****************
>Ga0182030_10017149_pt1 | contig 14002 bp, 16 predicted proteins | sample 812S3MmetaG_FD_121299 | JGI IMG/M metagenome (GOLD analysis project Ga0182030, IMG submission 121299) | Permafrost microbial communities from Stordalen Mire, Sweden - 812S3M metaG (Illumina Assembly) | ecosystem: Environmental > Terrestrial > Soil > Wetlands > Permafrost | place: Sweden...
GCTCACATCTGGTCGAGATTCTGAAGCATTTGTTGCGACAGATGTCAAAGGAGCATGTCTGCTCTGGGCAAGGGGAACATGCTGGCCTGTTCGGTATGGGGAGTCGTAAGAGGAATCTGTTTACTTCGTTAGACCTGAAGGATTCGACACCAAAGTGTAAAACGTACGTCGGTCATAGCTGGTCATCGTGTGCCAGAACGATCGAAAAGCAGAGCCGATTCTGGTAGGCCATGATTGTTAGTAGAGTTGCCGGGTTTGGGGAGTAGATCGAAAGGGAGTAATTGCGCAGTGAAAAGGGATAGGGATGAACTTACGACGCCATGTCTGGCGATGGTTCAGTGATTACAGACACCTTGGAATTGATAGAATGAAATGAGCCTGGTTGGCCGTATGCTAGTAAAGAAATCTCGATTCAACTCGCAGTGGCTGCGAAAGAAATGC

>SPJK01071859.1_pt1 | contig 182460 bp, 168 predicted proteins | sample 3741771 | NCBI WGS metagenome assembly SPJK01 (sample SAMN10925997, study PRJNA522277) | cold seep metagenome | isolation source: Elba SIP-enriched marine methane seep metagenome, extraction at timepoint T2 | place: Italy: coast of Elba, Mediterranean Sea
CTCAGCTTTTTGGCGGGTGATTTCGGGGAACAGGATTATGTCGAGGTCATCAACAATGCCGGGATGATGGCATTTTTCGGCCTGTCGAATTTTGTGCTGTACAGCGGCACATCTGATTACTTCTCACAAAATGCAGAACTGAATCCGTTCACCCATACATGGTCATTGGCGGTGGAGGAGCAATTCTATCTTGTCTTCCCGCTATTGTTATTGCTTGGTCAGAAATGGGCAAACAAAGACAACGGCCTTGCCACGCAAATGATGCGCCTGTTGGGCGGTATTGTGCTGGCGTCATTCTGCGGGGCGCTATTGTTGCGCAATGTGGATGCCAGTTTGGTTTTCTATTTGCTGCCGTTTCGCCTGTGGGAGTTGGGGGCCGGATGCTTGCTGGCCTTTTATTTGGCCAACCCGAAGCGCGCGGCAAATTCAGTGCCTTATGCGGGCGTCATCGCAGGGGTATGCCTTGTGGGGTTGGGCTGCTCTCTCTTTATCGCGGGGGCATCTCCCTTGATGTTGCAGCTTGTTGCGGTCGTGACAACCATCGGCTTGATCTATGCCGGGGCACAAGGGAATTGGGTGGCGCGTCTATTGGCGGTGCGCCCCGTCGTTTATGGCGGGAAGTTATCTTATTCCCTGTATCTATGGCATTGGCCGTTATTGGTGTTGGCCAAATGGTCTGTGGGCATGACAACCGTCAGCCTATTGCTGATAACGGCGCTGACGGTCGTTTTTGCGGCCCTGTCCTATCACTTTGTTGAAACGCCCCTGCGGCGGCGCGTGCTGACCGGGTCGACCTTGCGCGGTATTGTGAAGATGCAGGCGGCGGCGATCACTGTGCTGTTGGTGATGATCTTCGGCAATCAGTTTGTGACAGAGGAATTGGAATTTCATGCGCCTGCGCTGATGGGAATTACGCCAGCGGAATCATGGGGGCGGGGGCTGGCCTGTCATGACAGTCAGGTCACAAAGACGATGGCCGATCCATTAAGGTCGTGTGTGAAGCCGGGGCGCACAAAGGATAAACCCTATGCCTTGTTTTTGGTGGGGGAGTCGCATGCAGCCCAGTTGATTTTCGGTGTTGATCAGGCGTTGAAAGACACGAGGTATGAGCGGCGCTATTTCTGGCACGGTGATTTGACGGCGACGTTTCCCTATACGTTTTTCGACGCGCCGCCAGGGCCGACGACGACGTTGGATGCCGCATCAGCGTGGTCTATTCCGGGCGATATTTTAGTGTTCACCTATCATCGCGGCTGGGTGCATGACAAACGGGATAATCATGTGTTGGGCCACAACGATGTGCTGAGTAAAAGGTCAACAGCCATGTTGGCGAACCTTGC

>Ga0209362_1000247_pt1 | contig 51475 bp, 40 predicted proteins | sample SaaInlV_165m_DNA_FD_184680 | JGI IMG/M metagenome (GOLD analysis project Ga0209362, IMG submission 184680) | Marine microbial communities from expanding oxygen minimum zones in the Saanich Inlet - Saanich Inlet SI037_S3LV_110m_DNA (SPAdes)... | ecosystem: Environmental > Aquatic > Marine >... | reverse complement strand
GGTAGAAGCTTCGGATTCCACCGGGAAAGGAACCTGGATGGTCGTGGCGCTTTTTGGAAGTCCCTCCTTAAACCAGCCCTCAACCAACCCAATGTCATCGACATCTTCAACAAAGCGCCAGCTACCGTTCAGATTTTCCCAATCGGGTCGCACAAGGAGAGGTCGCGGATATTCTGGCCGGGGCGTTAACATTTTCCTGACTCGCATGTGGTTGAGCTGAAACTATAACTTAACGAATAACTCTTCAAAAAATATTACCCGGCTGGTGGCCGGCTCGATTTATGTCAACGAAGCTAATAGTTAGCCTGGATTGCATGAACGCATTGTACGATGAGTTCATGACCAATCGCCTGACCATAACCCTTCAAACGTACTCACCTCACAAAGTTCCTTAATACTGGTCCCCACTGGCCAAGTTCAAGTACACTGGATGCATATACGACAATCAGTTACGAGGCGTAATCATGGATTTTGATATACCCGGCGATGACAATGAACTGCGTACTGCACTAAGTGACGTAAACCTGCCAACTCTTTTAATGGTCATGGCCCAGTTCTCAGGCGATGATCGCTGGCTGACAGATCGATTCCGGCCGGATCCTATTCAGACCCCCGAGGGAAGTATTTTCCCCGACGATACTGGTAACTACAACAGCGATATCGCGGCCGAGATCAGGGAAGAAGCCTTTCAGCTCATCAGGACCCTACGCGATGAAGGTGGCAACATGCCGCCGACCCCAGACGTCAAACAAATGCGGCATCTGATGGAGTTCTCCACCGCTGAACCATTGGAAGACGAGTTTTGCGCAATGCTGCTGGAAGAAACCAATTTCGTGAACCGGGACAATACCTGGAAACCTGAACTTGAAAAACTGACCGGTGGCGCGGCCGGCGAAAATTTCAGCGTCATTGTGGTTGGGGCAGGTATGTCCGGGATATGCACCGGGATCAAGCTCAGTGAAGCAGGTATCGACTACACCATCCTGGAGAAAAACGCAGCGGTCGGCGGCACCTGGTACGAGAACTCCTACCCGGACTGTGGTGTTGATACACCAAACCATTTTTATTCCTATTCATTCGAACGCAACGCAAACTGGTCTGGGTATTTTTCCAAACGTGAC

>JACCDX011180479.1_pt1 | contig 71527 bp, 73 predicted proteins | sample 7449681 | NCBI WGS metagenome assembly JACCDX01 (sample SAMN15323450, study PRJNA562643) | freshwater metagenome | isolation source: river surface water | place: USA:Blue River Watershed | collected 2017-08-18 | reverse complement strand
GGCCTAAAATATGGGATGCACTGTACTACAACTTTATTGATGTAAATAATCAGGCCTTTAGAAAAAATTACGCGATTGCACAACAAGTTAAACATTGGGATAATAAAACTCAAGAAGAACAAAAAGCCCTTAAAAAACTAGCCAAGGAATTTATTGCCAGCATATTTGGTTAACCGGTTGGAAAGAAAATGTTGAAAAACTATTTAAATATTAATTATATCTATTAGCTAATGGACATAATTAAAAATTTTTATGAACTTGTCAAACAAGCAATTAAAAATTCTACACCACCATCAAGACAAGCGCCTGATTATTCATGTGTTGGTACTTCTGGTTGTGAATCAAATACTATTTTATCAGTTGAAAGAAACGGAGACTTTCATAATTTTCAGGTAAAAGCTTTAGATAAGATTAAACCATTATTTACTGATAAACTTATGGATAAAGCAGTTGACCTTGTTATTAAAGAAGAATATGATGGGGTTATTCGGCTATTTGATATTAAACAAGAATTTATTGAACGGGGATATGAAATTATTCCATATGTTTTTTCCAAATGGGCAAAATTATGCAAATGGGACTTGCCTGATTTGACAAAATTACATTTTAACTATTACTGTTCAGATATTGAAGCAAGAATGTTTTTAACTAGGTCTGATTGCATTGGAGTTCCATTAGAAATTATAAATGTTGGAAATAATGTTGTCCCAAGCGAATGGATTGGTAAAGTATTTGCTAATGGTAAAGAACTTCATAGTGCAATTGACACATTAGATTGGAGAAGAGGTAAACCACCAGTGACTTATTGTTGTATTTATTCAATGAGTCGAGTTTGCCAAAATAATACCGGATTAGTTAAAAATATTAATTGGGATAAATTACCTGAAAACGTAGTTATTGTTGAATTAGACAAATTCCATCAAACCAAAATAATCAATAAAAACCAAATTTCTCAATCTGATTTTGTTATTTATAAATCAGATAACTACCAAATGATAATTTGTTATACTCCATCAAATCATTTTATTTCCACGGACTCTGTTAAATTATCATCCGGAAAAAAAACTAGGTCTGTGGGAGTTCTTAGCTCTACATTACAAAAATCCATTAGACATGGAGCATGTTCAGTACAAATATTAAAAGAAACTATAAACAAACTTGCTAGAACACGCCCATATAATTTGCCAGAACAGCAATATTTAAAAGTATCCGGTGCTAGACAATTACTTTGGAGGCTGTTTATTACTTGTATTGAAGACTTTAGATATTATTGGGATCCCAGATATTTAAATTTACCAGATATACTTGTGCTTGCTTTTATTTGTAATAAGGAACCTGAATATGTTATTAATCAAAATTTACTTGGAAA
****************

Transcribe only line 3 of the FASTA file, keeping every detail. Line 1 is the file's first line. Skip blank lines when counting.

>SPJK01071859.1_pt1 | contig 182460 bp, 168 predicted proteins | sample 3741771 | NCBI WGS metagenome assembly SPJK01 (sample SAMN10925997, study PRJNA522277) | cold seep metagenome | isolation source: Elba SIP-enriched marine methane seep metagenome, extraction at timepoint T2 | place: Italy: coast of Elba, Mediterranean Sea